Mainsail: Generally the largest sail on a sailboat. “Eve hoisted the mainsail as John pointed the boat into the wind.” (See Basic Sailing and Seamanship: Making Sense of Sails to learn more about the different sails found on sailboats).

Mast: A vertical structure, usually made of aluminum, which supports sails on a sailboat. “We hoisted the mainsail up the mast before raising the jib.”

Keel: The lowest portion of a boat’s hull as it sits in the water. Also, a hull appendage that improves stability. “The Bristol 24 has a full keel that helps improve its lateral stability.”

Outboard Well: A recessed area on a boat just forward of where an outboard engine is mounted. “The outboard well filled with water when we backed the boat down into a set of waves.”

Outboard Engine: An engine that is generally mounted to the transom of a boat that has a self-contained engine block, transmission, and lower drive unit. “The boat has a 350-horsepower outboard engine on its stern.” You can learn more about different engines and drive systems by reading Marine Engines and Power Systems.

Pod Drives: Inboard engines mounted above articulating drive units that protrude through the bottom of the boat. “Pod drives provide excellent handling and maneuverability.” Read All About Pod Drives to learn more.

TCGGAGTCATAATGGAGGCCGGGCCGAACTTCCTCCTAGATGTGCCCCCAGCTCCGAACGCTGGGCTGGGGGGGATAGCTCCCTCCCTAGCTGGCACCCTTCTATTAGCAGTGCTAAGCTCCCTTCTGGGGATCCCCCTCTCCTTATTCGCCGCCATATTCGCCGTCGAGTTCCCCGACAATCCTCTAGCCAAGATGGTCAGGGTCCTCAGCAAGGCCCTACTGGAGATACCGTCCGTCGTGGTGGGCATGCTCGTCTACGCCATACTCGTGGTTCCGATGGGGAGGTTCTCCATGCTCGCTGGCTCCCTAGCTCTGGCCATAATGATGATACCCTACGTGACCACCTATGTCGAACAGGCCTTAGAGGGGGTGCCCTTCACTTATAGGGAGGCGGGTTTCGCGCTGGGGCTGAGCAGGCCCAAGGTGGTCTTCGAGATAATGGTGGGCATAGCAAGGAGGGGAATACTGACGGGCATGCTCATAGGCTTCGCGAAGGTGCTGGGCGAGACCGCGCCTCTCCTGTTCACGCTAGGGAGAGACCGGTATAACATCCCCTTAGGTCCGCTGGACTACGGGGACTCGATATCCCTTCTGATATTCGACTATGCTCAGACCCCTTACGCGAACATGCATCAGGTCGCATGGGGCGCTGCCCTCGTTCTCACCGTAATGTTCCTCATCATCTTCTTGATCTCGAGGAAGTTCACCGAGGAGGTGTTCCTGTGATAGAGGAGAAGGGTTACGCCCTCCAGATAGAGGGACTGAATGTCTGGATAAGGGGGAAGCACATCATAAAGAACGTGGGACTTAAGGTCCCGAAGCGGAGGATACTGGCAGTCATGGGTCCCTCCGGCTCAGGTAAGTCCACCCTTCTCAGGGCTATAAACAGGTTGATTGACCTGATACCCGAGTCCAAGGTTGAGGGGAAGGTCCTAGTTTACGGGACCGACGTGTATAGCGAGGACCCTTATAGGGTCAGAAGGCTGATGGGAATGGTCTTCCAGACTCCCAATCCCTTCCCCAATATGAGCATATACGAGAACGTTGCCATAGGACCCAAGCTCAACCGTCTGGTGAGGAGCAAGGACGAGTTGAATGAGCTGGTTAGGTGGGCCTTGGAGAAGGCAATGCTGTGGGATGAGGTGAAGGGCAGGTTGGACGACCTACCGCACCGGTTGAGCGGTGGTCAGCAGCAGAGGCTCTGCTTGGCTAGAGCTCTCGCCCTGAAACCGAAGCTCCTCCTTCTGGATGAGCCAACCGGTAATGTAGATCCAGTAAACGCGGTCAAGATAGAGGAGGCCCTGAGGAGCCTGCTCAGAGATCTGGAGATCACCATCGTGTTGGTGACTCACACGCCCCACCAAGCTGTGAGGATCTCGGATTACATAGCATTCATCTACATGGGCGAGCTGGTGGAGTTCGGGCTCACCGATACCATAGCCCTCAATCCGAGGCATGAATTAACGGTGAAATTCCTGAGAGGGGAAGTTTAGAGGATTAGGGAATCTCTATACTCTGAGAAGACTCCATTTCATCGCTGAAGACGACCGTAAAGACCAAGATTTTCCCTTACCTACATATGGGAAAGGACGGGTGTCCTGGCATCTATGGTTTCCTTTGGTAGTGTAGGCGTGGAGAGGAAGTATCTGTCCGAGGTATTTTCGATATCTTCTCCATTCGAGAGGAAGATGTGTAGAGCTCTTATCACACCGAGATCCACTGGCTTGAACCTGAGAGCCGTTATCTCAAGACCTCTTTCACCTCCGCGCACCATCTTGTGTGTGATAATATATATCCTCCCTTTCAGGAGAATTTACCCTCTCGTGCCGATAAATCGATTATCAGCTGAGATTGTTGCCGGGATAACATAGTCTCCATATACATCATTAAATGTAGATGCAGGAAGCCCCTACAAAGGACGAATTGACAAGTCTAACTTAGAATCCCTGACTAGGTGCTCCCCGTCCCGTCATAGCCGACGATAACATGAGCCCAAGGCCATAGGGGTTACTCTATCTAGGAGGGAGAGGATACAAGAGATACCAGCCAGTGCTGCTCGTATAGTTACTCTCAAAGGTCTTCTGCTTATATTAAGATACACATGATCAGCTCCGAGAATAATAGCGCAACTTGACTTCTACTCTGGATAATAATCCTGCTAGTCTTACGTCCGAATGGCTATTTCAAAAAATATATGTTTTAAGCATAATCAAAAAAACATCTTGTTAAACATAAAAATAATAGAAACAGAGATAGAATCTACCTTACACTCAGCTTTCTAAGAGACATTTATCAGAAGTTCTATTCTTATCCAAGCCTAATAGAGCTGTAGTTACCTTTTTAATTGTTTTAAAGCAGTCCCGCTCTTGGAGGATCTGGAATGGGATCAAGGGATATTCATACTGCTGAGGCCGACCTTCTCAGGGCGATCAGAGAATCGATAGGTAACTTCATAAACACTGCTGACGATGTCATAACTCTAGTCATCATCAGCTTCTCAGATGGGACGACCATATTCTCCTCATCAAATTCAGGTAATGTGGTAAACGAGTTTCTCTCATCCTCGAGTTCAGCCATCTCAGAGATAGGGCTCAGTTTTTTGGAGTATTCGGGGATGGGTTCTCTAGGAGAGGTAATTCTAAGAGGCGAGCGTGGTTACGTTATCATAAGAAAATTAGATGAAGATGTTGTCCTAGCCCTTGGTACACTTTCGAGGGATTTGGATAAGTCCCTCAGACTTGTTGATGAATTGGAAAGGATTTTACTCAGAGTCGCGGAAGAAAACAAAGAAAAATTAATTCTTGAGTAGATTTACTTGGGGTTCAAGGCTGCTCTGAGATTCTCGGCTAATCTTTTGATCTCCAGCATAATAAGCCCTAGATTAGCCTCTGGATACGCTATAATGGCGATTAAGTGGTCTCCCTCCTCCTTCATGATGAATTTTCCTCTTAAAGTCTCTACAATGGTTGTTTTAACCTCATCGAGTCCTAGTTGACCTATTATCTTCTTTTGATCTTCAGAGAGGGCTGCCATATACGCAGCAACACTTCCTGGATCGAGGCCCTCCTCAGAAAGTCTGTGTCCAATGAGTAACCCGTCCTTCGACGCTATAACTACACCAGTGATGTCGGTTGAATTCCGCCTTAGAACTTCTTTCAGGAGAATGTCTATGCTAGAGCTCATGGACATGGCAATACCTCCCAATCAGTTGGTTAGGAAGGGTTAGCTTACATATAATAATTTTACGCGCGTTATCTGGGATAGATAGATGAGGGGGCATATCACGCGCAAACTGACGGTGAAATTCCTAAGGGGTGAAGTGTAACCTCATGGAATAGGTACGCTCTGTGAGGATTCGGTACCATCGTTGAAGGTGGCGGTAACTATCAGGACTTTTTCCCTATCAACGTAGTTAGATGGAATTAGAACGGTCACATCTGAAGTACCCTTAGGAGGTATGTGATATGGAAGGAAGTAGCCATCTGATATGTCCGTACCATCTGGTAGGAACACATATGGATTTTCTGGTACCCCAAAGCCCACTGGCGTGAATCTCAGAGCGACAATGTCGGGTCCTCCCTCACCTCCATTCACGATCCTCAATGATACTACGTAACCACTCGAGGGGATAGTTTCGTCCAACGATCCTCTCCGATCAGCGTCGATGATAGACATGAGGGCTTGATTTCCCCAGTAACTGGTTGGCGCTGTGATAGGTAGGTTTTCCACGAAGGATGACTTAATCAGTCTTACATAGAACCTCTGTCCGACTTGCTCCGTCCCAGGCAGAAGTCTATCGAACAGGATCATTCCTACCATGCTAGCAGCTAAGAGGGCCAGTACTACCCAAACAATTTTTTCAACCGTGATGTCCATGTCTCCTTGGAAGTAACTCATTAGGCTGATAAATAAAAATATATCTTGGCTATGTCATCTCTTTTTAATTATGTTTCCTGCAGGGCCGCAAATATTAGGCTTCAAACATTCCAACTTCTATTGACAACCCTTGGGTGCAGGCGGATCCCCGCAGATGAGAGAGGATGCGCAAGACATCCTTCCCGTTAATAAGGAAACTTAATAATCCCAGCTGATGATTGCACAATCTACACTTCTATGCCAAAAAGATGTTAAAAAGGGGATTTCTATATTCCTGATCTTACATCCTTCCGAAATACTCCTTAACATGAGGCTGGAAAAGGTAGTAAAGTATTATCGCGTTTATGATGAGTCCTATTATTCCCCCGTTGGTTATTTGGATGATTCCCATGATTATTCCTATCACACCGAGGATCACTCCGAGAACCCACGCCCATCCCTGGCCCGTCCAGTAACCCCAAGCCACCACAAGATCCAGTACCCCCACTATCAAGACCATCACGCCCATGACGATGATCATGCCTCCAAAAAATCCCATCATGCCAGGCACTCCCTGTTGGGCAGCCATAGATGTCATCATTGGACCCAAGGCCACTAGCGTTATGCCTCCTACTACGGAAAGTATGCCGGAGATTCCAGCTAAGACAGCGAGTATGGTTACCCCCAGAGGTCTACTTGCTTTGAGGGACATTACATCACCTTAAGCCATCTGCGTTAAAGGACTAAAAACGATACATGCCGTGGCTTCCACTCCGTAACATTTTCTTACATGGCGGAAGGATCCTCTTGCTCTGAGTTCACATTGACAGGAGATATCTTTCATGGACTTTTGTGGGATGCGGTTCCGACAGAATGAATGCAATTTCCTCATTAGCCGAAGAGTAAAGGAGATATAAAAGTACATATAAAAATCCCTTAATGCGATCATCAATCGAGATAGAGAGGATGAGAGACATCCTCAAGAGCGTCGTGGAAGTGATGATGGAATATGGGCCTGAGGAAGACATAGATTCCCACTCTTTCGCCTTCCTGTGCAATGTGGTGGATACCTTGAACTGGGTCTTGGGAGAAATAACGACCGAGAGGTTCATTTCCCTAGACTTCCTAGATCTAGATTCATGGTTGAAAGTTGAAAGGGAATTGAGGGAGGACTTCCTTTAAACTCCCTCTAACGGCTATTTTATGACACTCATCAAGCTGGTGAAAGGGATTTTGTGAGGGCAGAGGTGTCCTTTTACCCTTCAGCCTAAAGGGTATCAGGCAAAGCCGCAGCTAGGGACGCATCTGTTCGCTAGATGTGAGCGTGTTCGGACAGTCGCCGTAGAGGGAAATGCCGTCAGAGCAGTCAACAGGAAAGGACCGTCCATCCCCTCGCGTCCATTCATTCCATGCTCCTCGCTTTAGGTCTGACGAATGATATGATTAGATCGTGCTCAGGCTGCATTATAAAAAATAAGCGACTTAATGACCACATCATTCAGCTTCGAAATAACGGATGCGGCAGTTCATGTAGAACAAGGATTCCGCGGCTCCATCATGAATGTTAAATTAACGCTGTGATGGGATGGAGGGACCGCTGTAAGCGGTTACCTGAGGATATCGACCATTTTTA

Propeller: A rotating device that is paired with an engine to propel a boat through the water. “The outboard has a stainless-steel propeller.” Watch our How do Propellers Work video to learn more about propellers (also called ‘props’).

Rigging: The lines and wires that support and help control a spar or mast. “The backstay, forestay, and side stays are some of the rigging that supports the mast.”

Rubrail: A protective outer element on the hull sides that helps protect the hull from damage. “The rubrail rested against the piling, protecting the boat’s hull.”

Rudder: A vertical hull appendage that controls steering. “The Farr 40’s long, slender rudder makes the boat highly maneuverable.”

Saloon: A room in the cabin on a boat that’s usually the primary entertaining area. “We served cocktails in the main saloon; it was a great area for entertaining our guests.”

Scuppers: Deck drains that channel water from rain and spray overboard. “The cockpit filled with water, but was quickly drained by the scuppers.”

Sheer Line: The outline of a boat’s deck at the gunwale or hull-deck joint from bow to stern. “The boat has a sheer line that rises gracefully toward the bow.”

Stateroom: An enclosed cabin in a boat with sleeping quarters. “The master stateroom had luxurious accommodations, including a queen-size berth.”

Stern: The aft-most section of a boat’s hull. “We mounted the swim ladder on the boat’s stern.”

Stern Drive: A propulsion system consisting of an inboard engine with a steerable drive system that is mounted to the transom. “The boat was fitted with twin MerCruiser inboard gas engines coupled to stern drives.” 

Swim Platform: A structure on the stern of a boat designed to make getting in and out of the water easier. “Janie sat on the swim platform with her legs dangling in the water.”